Far from reality: Kankar and its depiction of divorced women

Kankar is poles apart from reality. In real life, a divorced woman in our society will find it very hard to remarry.

Raiya Masroor Hashmi November 22, 2013
When I started watching Kankar, I was happy that there was finally a Pakistani play that depicted a strong independent woman who was not willing to bend down to the whims and fancies of our patriarchal society.

The central character of this Pakistani prime time serial is a brave woman named Kiran standing up to her so called “Mijaazi Khuda” (husband) to fight for her rights. Instead of the usual victimised daughters-in-law, the character is one that many women will be able to relate to and perhaps find hope or salvation in, knowing that it is alright to stand up against domestic abuse.

However in the last two episodes, the play took a dramatic turn towards the usual clichéd Cinderella-finds-her-happy-ending route. The character, who stubbornly demanded a divorce from her abusive husband, has finally decided to remarry. She remarries her cousin, Adnan, who has been smitten by her since the beginning of the serial.

The average abused Pakistani woman, who was until now, weaving dreams for a better future after leaving her husband, finally finds herself without a thread to hold onto. The unfortunate wife, who is mentally and physically tortured every day, knows that if she decides to leave her husband again, she might not find another cousin waiting for her. She will either live the life of an outcast being brandished with the tag of a “Talaaq-e-Aafta” (divorcee) forever or she will have to marry a man twice her age and look after his grown up children. Such possibilities are also hinted in one of the previous episodes, when the matchmaker brings the proposal of a man twice Kiran’s age with children of his own.

Instead of showing her relying on the support of a man to get back on her feet, the play should have focused on the struggles and problems faced by Kiran and how she manages to get through all of them unscathed. This would have rekindled hope in the hearts of women, a hope that divorce is not the end of the world. If they are not content with their husband’s behaviour, they have a way out to a better life without such a man. Sadly, what this play depicts is that a divorced woman is considered a pariah in our society. She is continuously taunted with sentences like:
“Is hi ki ghalti thi. Aurat chahay to apna ghar bana lay ya bigaar lay. Shadi to naam hi compromise ka hay. Pata nahin kiya kiya bardassht karna parta hay or is maharani ko dekho, ghar wapis a ker beth gayi”

(It was her fault. If a woman wills, she can either make her home or break it. Marriage is also called compromise. A woman has the patience to bare various hurdles and look at this princess, she has come back to sit at home)

In our country, there are hardly any options for a divorced woman to remarry, even if she is as young as the men because men think it is below their honour to marry a divorcee. The bitter truth being that the only men willing to marry these divorcees are those who are old widowers with married children or men with other agendas on their minds like money, dowry or business, especially if the girl belongs to a rich family.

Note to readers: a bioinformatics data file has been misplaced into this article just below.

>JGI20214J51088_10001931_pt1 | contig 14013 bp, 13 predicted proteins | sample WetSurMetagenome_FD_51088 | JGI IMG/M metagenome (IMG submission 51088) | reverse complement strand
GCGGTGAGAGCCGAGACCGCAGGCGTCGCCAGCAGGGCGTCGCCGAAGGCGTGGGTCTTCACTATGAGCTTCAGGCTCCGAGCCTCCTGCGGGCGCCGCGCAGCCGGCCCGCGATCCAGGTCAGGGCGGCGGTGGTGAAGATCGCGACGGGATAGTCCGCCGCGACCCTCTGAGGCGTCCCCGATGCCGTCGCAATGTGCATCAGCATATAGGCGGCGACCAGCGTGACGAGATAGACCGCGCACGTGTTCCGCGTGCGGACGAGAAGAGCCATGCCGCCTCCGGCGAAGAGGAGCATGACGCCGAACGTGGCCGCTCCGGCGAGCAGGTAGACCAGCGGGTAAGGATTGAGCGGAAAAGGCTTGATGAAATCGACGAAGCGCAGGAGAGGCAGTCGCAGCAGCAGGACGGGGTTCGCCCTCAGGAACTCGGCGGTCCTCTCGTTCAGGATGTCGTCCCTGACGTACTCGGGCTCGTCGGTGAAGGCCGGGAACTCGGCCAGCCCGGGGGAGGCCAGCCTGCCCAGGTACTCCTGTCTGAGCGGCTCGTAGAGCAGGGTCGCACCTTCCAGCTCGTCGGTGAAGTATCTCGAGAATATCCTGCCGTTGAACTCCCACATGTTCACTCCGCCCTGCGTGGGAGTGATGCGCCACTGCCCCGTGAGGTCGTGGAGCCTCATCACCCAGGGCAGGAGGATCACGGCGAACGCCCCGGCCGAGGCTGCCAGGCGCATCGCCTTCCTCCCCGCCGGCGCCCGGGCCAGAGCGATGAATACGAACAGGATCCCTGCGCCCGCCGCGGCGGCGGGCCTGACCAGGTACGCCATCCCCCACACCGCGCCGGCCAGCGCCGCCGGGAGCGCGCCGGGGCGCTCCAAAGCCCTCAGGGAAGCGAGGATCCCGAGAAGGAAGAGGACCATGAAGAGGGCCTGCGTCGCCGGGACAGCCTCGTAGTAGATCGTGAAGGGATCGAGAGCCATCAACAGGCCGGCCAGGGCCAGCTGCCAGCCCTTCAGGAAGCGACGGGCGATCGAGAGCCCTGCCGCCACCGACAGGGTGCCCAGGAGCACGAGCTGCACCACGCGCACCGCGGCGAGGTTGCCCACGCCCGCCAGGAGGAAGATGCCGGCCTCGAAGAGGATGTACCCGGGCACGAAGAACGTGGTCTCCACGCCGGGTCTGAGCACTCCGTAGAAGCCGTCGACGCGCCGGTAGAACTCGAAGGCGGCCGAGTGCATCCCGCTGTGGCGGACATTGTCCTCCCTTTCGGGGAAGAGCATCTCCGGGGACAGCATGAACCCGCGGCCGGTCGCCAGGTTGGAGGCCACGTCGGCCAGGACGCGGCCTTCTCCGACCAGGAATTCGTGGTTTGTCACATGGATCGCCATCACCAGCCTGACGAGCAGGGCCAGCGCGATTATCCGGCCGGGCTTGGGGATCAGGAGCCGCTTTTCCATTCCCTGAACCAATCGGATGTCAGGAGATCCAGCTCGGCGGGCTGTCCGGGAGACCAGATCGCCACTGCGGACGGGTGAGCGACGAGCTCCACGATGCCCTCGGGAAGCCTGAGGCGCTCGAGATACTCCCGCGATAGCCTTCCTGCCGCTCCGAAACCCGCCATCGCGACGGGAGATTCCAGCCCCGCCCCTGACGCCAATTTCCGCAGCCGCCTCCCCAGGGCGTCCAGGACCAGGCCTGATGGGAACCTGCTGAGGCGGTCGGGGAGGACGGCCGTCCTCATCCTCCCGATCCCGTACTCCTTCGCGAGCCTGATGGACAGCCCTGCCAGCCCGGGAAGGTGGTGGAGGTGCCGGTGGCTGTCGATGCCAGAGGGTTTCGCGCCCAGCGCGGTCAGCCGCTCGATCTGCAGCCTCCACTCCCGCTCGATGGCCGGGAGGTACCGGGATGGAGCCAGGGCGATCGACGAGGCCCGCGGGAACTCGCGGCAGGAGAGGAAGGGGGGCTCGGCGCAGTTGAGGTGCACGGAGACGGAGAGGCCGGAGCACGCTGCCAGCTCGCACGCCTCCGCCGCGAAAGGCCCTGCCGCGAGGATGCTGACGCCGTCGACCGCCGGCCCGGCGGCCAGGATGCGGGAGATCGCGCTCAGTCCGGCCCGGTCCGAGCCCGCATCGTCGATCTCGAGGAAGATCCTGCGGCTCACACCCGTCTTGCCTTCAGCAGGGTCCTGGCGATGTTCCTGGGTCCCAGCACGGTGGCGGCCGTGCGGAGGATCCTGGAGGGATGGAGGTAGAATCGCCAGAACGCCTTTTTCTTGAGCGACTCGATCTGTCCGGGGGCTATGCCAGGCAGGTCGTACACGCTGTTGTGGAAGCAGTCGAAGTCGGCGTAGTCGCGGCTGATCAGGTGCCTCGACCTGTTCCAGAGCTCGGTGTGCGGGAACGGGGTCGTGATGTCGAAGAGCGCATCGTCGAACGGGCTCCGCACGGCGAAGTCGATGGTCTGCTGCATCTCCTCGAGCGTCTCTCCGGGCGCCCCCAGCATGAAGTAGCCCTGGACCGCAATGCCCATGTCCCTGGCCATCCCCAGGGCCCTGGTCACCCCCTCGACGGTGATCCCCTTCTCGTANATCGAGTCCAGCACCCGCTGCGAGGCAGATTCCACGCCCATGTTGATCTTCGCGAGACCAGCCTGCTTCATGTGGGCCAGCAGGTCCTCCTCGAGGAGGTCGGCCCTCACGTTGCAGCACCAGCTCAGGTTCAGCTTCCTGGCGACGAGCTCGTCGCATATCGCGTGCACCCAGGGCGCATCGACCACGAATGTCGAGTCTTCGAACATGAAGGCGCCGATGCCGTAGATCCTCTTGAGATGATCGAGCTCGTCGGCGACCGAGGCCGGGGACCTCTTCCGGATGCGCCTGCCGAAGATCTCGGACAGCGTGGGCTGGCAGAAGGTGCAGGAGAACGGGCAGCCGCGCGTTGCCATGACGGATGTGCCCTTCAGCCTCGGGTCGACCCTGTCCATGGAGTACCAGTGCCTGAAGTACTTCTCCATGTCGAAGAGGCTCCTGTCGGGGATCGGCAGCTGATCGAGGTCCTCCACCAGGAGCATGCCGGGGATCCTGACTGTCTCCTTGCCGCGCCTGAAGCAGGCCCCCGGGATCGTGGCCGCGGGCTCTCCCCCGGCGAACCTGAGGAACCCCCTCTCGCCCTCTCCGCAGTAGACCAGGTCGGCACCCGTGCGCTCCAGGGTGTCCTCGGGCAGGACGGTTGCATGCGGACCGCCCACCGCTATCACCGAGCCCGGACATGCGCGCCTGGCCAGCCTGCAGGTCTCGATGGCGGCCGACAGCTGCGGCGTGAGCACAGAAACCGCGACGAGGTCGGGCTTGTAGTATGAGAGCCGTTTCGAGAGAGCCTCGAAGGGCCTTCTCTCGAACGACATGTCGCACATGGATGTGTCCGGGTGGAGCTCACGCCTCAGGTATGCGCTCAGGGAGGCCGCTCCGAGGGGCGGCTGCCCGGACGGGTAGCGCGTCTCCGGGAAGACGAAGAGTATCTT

I have a friend from a wealthy family, who went abroad after marriage. It turned out that her husband had psychological problems and her in-laws had not been honest with her. As a result, she got divorced within three months, at the young age of 24. It’s been four years since then and now she is a doctor, yet nobody is willing to marry her.

Our society is so rigid about divorced women that even the ones who are separated after a nikkah without a rukhsati for whatever reason, are unable to find good proposals. A daughter of my father’s friend had to nullify the nikkah when the boys’ family started making unnecessary demands of them. The family filed for a divorce but the girl was unable to find a proposal for the next two years. She finally got married and had to settle for a boy who, not only was less educated than her but did not even have a proper job. She herself is an engineer.

This is why Kankar is poles apart from the truth. In real life, even Adnan would have had second thoughts about marrying Kiran, yet everything is offered to Kiran on a silver platter. This play also emphasises the patriarchal mindset; a woman can only find happiness if she is able to find a man who loves her. It’s high time our plays started depicting reality instead of making our women believe in fairy tales.
Raiya Masroor Hashmi The author is an engineer by profession and a writer by passion. She was a columnist for the youth supplement of Saudi Gazette and has written for Teenstuff, Young Times, Chowk.com and Spider Magazine. A winner of Oxford Short Story Competition 2012. She tweets @raiyatweets and blogs at www.raiyawrites.wordpress.com
The views expressed by the writer and the reader comments do not necassarily reflect the views and policies of the Express Tribune.


Arooj Ahmed | 8 years ago | Reply Nothing has been 'offered to Kiran on a silver platter'. She is having a tough time in her new family, too.
Dureen A Anwer | 8 years ago | Reply Wow! I don't think I am strong enough to go through such a heartbreak. May Allah bless you with every happiness in this world and hereafter.
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